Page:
Here are the formulas:
target fps (frames/sec) * target duration (sec) = target frames (frames)
actual length (sec) / target frames (frames) = time between frames (sec)
If you get something like 15.73 seconds between frames just round it to 16 or 15 seconds. The same goes with the target frames. If you get something like 1409 frames you can go with either 1400 or 1500. It really depends on your preferences and how much space you have on your SD Card.
Once you’ve got your time between frames, set up Time-Lapse, attach your phone to the tripod, and you can start shooting.
Depending on what you are shooting and how long you are shooting it for you should get a time between frames greater than 3 seconds. I found that this was the minimum interval; on my phone, the camera can’t focus any faster.
Here are some decent time intervals depending on what you’re shooting:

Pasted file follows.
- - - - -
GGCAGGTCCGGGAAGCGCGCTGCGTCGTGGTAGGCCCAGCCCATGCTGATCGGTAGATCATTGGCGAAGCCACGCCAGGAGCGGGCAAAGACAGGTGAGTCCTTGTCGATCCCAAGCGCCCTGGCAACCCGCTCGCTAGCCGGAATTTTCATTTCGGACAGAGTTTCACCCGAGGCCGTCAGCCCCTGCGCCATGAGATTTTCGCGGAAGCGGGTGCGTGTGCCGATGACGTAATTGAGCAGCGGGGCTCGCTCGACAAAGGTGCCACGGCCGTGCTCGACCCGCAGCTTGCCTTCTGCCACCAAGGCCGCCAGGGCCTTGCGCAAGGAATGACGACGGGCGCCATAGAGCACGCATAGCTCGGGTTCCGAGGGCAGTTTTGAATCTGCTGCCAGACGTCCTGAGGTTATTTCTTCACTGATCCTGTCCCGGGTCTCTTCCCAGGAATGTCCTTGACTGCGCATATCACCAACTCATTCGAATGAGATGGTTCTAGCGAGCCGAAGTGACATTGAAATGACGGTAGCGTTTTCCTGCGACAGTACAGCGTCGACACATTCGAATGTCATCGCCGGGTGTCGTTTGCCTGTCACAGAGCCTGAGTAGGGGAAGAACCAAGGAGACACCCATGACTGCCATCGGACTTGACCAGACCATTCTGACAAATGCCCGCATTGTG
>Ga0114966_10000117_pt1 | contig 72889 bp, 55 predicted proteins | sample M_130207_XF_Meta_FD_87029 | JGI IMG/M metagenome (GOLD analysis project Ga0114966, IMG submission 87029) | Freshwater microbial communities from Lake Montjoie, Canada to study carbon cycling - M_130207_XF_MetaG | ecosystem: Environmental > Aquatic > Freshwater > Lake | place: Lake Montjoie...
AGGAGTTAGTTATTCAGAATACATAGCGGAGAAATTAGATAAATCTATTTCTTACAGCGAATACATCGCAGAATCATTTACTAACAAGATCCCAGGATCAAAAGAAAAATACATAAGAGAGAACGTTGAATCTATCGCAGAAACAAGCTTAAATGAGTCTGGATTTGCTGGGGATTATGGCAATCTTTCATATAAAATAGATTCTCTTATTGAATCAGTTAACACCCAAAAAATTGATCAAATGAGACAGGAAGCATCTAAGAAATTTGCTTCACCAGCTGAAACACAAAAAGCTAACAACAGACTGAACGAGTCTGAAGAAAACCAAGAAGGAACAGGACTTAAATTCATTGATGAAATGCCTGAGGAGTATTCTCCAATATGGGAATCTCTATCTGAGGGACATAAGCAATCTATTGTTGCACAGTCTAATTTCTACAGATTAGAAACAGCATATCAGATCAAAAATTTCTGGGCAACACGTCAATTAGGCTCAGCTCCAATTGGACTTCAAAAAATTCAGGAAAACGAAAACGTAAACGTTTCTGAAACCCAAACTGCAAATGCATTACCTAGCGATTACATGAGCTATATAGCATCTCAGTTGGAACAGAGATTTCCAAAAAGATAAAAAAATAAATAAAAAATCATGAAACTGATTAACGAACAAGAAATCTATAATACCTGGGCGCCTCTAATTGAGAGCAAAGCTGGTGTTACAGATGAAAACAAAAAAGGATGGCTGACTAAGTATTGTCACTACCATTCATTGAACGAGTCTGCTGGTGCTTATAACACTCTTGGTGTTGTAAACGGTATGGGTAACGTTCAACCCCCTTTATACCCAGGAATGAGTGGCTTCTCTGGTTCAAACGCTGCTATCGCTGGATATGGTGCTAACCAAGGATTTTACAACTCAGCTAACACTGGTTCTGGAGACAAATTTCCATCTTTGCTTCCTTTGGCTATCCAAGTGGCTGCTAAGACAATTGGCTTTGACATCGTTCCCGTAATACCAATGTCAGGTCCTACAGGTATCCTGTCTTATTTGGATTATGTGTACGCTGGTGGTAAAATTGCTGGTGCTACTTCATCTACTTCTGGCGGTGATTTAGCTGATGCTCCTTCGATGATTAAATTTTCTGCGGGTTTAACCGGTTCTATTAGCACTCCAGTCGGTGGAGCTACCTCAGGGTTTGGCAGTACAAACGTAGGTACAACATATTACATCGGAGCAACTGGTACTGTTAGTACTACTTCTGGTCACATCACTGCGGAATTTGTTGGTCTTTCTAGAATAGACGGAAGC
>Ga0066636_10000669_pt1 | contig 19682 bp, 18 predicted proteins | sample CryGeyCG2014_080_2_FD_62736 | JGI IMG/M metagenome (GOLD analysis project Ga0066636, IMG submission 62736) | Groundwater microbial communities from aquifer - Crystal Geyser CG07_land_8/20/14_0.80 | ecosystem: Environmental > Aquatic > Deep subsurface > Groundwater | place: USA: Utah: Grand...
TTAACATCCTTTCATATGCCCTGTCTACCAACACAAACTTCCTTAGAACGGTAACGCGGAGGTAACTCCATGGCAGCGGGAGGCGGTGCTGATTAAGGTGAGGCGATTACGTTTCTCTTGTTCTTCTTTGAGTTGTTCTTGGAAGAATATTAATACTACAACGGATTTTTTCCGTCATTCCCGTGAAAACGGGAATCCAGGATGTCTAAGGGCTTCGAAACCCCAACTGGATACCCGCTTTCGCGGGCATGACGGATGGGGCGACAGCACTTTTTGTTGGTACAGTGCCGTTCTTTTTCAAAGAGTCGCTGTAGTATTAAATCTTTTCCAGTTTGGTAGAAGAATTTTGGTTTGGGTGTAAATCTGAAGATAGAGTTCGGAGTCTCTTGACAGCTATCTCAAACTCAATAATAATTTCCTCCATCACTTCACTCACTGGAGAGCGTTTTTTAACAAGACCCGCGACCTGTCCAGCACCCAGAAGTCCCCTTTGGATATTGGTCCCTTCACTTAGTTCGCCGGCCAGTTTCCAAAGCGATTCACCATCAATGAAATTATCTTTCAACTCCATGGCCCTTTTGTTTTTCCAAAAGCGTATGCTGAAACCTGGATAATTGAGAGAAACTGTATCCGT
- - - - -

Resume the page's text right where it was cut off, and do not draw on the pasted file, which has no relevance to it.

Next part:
- Clouds moving: between 3 and 15 seconds, for a period of 3-4 hours
- Lava lamp: 3 seconds, for a period of 2-3 hours.
- Busy streets: between 3 and 20 seconds (depending on how much crowd movement you want), for a period of 4-5 hours
Unfortunately you can’t do flowers blossoming or rotting fruit, thanks to some limitations that come along with phones: battery life, and phone calls. I recommend you set you phone to Airplane Mode, so that no one can call you and prematurely stop your shoot.
Also if you’re doing a time-lapse video make sure you have at least 1GB of space on your SD Card and at least 75% of battery charge. Time-Lapse eats battery and space as well. A 34 second clip at 1080p took 440MB. If you want something longer, you’ll definitely need the space. It’s worth plugging your phone in to charge, assuming that your tripod allows for that.
I hope you enjoyed this article about making time-lapse videos with your Android powered device! Don’t forget to check out my blog where I’ll post a quick post on how to use Tina Time-lapse and I’ll also post some of my time-lapse videos.
As for some video to actually preview what Time-Lapse is capable of, check this out. I know the music is a bit out of sync, but I couldn’t find any track on audio-swap to fit the 34 second clip.